Archaeology of Videogames: the beginning. Alessandro Pintucci

A curious story

President of CIA (Confederazione Italiana Archeologi)
Archaeology, Videogames

Alessandro Pintucci is an archaeologist, president of the Italian Confederation of Archaeologists that groups the professionals in this field. He is also an enthusiastic gamer, who doesn’t think that games are against culture.
Recently, he has participated to the workshop “Archaeology plays with Cultural Tourism” at Archeovirtual 2017 (BMTA, Paestum Italy) where he presented the long story of games dealing with archaeology, pointing out how games have been influenced by this discipline and also how the discipline was possibly influenced by them, at least in term of general public expectation.

Q1-  What people know about archaeology, at least people with just a “movie” and “games” experience
A1- If we look at movies and videogames directly connected with Cultural Heritage and archaeology, I think that three are the elements always present: adventure, exploration and treasures.
The reasons for this common  idea about archaeologists are strongly based on the stories that the same nineteenth and twentieth centuries’ archaeologists have told about themselves in books (often autobiographic), written mostly to economically support their researches. It’s what we call “colonial archaeology”, made of astonishing discoveries in far countries by rich western archaeologists. In a word, Indiana Jones.

Q2- In Italy you are recently redeeming videogames, discoverying their potential also for tourism promotion, education and Cultural Heritage (CH) dissemination.  Is this the first time CH and games talk to each other? When can we find a game connected to CH?
A2- It’s not the first time that archaeology and videogames meet themselves, but it’s the first time that archaeologists recognize this as an interesting phenomenon and try to analyse it.
There are plenty of archaeology based videogames, often produced by mainstream companies, but if I had to choose one I would say Apotheon, by Alientrap: it’s a platform and adventure game set in Ancient Greece, where all the scenarios and characters are drawn inspiring to Greek black-figures vases.
Well it seems that developers of the games have understood the potential behind ancient art and archaeology as a modern language to communicate with, better than how most part of archaeologists usually do.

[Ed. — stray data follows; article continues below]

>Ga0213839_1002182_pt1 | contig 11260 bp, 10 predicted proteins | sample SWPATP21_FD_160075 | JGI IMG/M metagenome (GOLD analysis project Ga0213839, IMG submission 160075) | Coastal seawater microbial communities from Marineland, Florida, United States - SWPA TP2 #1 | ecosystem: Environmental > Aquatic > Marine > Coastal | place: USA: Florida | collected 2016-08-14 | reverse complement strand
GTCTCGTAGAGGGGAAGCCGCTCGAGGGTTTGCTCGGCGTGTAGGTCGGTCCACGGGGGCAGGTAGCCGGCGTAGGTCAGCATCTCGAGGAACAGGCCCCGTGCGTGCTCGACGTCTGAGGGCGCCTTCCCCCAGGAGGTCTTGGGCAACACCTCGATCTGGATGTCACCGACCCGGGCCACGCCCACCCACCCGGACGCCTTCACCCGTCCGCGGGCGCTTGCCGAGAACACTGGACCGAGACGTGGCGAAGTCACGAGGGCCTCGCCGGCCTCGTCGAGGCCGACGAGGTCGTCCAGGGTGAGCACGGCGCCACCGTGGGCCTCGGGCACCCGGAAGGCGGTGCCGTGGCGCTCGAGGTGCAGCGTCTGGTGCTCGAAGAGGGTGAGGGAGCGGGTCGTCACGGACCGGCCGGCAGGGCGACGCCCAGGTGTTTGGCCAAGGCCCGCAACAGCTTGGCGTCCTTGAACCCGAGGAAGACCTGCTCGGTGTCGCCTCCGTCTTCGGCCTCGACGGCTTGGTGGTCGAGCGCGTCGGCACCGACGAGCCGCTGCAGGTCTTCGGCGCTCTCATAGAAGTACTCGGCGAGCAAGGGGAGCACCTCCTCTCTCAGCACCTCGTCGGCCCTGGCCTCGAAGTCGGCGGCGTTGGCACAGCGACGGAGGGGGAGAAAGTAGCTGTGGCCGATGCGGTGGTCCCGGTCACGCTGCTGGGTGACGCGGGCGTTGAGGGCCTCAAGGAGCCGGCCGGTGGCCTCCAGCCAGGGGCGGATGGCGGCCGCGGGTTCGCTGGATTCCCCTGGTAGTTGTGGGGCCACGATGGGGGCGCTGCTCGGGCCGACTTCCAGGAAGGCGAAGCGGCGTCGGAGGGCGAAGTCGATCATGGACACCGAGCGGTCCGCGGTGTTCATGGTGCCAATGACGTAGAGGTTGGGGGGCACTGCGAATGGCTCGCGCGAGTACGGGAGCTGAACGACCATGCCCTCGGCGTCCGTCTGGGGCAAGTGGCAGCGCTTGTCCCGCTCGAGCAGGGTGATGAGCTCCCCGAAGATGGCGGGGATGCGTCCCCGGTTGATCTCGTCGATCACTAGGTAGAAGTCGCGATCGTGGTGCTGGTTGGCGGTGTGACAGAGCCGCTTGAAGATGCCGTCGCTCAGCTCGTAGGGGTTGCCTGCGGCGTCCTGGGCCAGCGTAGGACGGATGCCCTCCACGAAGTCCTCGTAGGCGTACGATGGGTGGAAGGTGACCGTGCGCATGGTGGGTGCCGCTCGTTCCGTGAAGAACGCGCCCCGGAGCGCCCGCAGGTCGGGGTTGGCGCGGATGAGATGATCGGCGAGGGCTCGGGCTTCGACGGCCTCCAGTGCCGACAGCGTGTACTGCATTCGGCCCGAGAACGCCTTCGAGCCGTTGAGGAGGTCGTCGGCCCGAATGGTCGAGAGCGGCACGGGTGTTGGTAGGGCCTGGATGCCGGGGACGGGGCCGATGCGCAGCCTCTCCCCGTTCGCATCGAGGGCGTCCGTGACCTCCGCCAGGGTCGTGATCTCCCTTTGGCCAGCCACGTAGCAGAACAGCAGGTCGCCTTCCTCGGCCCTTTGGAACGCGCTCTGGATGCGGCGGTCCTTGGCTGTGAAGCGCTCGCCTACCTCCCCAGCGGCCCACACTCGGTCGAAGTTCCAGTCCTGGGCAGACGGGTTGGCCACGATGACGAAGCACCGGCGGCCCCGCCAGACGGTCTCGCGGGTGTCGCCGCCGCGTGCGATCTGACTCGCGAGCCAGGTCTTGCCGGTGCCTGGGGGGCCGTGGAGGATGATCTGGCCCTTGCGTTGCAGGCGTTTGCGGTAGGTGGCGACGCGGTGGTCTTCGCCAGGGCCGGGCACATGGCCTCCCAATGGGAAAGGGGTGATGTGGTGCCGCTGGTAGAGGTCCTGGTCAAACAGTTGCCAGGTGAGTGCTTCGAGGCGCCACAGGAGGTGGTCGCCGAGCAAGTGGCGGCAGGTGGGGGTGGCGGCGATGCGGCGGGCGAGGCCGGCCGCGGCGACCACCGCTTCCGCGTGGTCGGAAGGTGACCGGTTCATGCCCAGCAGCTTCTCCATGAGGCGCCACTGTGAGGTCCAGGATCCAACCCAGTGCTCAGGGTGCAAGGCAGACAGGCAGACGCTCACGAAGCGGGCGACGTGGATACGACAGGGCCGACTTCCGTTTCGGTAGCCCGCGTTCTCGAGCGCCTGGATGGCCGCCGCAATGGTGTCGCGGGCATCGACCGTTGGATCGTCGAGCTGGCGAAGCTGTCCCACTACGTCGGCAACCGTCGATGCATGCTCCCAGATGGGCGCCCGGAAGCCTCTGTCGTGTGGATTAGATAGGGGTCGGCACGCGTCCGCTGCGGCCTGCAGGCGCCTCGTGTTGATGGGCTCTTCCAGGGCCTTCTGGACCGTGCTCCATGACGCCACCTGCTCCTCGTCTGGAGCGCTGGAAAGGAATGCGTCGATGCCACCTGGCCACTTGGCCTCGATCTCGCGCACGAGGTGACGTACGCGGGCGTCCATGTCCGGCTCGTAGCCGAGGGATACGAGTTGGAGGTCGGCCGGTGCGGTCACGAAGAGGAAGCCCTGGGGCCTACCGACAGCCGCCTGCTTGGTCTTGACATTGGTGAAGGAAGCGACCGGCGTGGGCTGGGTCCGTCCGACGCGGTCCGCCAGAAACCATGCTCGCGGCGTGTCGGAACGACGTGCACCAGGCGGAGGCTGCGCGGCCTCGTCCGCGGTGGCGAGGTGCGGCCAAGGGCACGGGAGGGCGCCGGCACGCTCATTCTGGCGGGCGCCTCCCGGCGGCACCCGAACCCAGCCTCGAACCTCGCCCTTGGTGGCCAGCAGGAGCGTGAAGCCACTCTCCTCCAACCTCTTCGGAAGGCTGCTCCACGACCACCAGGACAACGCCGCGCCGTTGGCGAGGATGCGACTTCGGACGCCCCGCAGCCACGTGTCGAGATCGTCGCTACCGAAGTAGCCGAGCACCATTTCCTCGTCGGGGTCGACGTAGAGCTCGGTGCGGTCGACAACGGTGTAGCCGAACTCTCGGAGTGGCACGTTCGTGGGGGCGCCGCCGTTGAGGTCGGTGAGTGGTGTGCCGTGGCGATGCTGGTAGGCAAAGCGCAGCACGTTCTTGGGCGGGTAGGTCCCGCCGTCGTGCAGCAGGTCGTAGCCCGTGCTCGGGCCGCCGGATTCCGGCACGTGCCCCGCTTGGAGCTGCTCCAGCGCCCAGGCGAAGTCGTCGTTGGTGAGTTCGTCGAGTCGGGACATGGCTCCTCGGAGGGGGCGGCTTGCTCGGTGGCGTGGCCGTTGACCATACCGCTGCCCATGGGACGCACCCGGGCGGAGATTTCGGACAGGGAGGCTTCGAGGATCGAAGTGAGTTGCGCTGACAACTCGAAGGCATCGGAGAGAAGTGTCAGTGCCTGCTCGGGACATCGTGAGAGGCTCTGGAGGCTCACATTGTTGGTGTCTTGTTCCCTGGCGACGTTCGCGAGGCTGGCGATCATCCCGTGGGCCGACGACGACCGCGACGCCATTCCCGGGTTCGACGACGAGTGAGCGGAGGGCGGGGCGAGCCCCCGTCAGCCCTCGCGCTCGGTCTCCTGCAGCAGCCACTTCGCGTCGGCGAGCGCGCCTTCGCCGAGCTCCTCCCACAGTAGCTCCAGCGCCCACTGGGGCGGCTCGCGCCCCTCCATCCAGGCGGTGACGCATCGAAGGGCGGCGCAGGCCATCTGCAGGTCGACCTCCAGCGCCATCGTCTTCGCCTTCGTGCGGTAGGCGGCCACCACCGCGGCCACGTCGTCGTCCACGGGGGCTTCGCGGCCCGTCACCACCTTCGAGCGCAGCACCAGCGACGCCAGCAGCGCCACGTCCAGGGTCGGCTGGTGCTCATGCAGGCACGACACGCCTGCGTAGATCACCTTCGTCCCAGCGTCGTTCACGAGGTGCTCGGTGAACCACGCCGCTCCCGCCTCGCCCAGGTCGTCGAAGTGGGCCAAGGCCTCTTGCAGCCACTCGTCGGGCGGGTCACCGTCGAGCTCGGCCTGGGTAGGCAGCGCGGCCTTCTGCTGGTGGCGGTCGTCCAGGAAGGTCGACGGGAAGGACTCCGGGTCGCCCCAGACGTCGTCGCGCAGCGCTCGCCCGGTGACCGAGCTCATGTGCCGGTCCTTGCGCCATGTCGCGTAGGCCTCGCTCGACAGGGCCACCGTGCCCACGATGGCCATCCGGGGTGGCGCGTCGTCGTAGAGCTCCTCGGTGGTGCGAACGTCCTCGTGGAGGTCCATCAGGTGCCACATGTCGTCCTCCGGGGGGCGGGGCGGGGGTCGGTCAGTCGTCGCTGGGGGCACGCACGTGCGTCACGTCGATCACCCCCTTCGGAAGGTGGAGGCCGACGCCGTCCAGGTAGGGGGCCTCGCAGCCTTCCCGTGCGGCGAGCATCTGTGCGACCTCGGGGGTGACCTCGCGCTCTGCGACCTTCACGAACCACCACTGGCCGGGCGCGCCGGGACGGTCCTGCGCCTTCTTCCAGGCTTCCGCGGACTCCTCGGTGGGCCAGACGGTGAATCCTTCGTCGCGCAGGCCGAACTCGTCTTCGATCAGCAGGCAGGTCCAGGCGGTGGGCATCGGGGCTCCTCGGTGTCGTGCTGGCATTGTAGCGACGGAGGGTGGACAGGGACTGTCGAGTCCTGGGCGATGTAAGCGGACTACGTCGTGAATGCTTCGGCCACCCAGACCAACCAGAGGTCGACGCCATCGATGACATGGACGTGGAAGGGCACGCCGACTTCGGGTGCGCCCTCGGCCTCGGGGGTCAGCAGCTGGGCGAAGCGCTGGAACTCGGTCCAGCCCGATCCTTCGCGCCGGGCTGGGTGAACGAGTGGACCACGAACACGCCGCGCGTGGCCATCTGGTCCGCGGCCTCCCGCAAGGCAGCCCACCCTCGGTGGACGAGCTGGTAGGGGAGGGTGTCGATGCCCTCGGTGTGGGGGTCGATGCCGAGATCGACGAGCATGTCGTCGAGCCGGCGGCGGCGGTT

Q3- At Archeovirtual we have seen an exhibition where 13 games have been presented, all with a connection with our patrimony or story. Which one you think better represent a model that could be used to promote them?
A3-
Everyone of them has a meaning and a place in the history of videogames, but if I had to choose one, probably I would say the Assassin’s Creed series, where to the player is given the possibility to explore an entire no more existing world, perfectly recreated with the crowds that lived it.
It’s every archaeologist’s fantasy, to rebuild the world he is studying and live it. Something like what happened to the archaeological mission staff  in Michael Crichton’s Timeline.

Q4-  Do you see a role for archaeologists in the game industry?
A4- During the development of Assassin’s Creed Unity (set during French Revolution, in eighteenth century), a Canadian scholar worked for a year side by side with game developers to perfectly recreate Paris, gathering a large amount of old maps of the city, pictures and written documents of that time. The result is the most perfect reconstruction of the city ever made.
Furthermore, all the videogames plots are based on some objects or facts usually considered ordinary: we can see them as the material culture we normally study in archaeology.
Every archaeological object has multiple stories to tell: stories about how it has been made, of how it has been found and even of how it came to the collection where it is conserved. The task of the archaeologists should be to tell those stories and make them interesting for a plot.

Q5-   What kind of support, if any, institutions should have for game developers?
A5- I do think that public institutions can do much for developers and for archaeology too: the first thing  is finding a place where demand and supply can meet each other. I hope in an economic support system too, especially for Italian developers that could be interested in developing CH based videogames, giving them the freedom to imagine how to tell the stories. Something like what already exists for movies (i.e. the movie Bruges with Colin Farrell).

Q6-  If you have to convince a curator to include a videogame into its museum communication plan, what would you say? What kind of suggestions would you tell him/her?
A6- If a criticism can be made to museums is that pieces seem dumb, conserved in unproductive display cases. But they have been alive once, they all contain stories, about the makers of them, their owners, even of their discoverers. Do you remember what happened to Smithsonian Museum with Night at Museum movie? Well, let’s imagine that an entire museum collection, or part of it, can be brought into a videogame, where to the player is given the possibility to explore all those stories, to live them, and then, after having completed the game, to visit the museum and meet the real pieces. I don’t know if this can bring more visitors to that museum, but certainly can create a new approach to CH, as part of everyone’s life.

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